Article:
Oscar Pistorius sentencing: The athlete's wealth and notoriety have provoked a long overdue debate on South African prisons

'They poured water on, then electrified me...'

If Oscar Pistorius is sent to jail, his experience will not be that of other inmates
James Wharton: The former Guard now fighting discrimination against gay soldiers

The former Guard now fighting discrimination against gay soldiers

Life after the Army has brought new battles for the LGBT activist James Wharton
Ebola in the US: Panic over the virus threatens to infect President Obama's midterms

Panic over Ebola threatens to infect the midterms

Just one person has died, yet November's elections may be affected by what Republicans call 'Obama's Katrina', says Rupert Cornwell
Premier League coaches join the RSC to swap the tricks of their trades

Darling, you were fabulous! But offside...

Premier League coaches are joining the RSC to learn acting skills, and in turn they will teach its actors to play football. Nick Clark finds out why
How to dress with authority: Kirsty Wark and Camila Batmanghelidjh discuss the changing role of fashion in women's workwear

How to dress with authority

Kirsty Wark and Camila Batmanghelidjh discuss the changing role of fashion in women's workwear
New book on Joy Division's Ian Curtis sheds new light on the life of the late singer

New book on Ian Curtis sheds fresh light on the life of the late singer

'Joy Division were making art... Ian was for real' says author Jon Savage
Sean Harris: A rare interview with British acting's secret weapon

Sean Harris: A rare interview with British acting's secret weapon

The Bafta-winner talks Hollywood, being branded a psycho, and how Barbra Streisand is his true inspiration
Tim Minchin, interview: The musician, comedian and world's favourite ginger is on scorching form

Tim Minchin interview

For a no-holds-barred comedian who is scathing about woolly thinking and oppressive religiosity, he is surprisingly gentle in person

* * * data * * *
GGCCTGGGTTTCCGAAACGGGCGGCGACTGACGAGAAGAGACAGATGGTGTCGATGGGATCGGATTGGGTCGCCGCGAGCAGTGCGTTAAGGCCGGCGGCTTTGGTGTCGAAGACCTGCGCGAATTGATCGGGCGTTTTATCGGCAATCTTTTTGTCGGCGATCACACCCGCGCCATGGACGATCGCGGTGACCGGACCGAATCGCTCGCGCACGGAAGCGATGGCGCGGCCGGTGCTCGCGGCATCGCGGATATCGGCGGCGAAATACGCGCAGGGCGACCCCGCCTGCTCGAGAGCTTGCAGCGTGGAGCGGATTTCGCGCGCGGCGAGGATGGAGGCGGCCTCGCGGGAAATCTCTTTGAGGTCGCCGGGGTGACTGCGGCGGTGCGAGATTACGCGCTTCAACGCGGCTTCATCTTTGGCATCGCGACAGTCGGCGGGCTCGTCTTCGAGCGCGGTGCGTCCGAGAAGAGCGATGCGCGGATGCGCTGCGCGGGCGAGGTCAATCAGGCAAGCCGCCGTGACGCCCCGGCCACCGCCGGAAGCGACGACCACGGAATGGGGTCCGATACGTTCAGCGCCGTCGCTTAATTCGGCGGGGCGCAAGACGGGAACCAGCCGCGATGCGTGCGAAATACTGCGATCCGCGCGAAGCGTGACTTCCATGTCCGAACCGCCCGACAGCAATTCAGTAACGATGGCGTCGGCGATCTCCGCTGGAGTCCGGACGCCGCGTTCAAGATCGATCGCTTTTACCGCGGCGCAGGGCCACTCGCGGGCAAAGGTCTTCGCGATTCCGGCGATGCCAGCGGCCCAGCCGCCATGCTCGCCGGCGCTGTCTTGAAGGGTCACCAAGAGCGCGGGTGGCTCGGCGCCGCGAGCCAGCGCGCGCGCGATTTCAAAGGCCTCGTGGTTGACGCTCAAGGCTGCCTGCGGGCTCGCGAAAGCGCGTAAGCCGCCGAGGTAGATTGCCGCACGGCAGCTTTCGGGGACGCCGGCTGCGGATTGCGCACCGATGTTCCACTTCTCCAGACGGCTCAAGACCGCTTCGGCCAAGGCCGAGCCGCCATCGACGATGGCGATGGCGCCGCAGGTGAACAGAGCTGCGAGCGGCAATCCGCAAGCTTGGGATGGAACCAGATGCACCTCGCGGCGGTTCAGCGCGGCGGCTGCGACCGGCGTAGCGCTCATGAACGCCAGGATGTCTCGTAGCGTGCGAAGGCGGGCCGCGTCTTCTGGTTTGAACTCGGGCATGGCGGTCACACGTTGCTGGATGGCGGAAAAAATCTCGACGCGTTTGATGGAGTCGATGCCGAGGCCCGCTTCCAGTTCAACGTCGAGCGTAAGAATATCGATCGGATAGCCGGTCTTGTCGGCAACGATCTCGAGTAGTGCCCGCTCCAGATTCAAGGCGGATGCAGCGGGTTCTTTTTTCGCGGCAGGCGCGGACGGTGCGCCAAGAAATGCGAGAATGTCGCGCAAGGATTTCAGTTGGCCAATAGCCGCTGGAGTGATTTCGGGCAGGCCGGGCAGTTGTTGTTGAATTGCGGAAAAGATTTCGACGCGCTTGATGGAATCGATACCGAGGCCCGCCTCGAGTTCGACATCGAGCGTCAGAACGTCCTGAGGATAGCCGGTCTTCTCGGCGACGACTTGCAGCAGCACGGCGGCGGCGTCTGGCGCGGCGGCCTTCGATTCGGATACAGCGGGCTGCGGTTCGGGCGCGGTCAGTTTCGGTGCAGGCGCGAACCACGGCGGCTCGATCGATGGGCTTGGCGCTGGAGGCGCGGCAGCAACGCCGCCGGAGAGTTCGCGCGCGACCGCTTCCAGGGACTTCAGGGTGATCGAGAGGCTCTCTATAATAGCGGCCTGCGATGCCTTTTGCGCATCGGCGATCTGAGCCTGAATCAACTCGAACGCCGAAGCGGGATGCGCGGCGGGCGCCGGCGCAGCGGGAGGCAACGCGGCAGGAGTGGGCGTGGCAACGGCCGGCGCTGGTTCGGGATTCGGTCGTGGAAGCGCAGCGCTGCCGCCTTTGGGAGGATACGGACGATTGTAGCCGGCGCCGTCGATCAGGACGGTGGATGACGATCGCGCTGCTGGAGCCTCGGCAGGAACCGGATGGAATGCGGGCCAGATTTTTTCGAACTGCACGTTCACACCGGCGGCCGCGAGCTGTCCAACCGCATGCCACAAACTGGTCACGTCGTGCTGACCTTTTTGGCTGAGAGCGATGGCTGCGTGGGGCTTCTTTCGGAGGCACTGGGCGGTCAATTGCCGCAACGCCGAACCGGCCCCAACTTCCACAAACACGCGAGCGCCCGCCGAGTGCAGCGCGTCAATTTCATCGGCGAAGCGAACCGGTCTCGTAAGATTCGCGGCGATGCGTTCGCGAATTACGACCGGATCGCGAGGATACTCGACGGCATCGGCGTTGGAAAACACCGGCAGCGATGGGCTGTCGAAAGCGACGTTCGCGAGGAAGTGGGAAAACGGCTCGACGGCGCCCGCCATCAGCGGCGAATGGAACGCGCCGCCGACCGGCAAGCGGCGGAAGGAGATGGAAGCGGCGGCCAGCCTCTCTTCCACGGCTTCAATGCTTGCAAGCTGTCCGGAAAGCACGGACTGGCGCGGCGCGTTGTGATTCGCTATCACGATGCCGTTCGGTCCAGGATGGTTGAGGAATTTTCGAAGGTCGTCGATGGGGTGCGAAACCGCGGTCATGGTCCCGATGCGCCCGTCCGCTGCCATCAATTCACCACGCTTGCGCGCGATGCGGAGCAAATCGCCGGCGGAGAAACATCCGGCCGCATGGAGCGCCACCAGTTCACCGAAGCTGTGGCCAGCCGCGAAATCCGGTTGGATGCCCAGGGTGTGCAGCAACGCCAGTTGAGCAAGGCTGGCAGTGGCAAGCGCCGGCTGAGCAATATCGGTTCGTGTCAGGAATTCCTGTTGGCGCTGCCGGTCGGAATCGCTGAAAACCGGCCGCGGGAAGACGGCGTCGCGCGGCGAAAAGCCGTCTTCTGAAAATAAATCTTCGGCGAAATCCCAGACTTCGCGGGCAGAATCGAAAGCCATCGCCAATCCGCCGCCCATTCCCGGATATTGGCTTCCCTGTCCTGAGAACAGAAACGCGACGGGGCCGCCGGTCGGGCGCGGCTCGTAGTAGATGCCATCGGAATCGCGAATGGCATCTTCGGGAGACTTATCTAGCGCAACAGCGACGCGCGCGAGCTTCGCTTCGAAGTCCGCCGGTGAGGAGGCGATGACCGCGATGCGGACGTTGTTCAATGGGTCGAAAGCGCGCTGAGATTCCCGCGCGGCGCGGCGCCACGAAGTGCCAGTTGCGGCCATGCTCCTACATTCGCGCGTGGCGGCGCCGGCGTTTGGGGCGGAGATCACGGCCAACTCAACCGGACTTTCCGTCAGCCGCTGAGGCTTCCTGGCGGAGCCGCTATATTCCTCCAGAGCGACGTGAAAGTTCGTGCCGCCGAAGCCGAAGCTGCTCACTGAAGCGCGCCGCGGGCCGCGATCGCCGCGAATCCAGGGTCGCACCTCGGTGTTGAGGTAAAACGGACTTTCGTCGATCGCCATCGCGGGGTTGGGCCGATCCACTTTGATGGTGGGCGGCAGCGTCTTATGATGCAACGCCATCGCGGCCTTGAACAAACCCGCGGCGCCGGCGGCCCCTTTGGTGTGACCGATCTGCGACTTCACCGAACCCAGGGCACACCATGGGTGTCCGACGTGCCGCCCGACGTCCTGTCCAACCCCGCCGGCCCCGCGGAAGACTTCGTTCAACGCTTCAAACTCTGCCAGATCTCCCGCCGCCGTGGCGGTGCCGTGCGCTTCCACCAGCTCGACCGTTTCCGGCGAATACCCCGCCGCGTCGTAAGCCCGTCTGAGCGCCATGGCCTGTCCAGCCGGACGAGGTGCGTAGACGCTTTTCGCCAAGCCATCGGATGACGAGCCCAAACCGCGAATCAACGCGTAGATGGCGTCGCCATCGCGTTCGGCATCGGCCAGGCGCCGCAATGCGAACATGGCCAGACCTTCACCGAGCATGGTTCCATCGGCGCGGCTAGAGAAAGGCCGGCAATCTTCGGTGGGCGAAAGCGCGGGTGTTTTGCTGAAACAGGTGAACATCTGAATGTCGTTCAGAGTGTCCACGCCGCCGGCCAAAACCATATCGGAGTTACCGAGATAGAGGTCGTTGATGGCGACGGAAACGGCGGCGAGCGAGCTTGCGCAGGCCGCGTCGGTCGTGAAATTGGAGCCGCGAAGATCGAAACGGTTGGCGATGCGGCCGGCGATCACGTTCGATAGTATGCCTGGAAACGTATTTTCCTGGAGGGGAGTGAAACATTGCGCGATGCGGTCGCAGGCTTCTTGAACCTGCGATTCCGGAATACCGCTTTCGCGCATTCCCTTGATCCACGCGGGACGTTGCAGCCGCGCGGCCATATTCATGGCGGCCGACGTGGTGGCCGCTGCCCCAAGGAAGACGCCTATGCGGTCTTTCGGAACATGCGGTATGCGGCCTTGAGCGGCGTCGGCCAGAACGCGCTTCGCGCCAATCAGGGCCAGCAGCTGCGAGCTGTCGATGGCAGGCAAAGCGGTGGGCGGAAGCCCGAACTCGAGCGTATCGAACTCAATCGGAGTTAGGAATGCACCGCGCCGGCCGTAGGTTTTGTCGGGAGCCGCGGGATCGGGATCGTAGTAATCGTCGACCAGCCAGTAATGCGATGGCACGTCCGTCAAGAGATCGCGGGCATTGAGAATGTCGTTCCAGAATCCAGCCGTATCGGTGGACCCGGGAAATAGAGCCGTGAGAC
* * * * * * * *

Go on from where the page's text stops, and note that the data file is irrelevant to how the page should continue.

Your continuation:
Boris Johnson's boozing won't win the puritan vote

Boris's boozing won't win the puritan vote

Many of us Brits still disapprove of conspicuous consumption – it's the way we were raised, says DJ Taylor
Ash frontman Tim Wheeler reveals how he came to terms with his father's dementia

Tim Wheeler: Alzheimer's, memories and my dad

Wheeler's dad suffered from Alzheimer's for three years. When he died, there was only one way the Ash frontman knew how to respond: with a heartfelt solo album
Hugh Bonneville & Peter James: 'Peter loves his classic cars; I've always pootled along fine with a Mini Metro. I think I lack his panache'

How We Met: Hugh Bonneville & Peter James

'Peter loves his classic cars; I've always pootled along fine with a Mini Metro. I think I lack his panache'
Bill Granger recipes: Our chef's heavenly crab dishes don't need hours of preparation

Bill Granger's heavenly crab recipes

Scared off by the strain of shelling a crab? Let a fishmonger do the hard work so you can focus on getting the flavours right
Radamel Falcao: How faith and love drive the Colombian to glory

Radamel Falcao: How faith and love drive the Colombian to glory

After a remarkable conversion from reckless defender to prolific striker, Monaco's ace says he wants to make his loan deal at Old Trafford permanent
Terry Venables: Premier League managers must not be allowed to dictate who plays and who does not play for England

Terry Venables column

Premier League managers must not be allowed to dictate who plays and who does not play for England
The Inside Word: Brendan Rodgers looks to the future while Roy Hodgson is ghost of seasons past

Michael Calvin's Inside Word

Brendan Rodgers looks to the future while Roy Hodgson is ghost of seasons past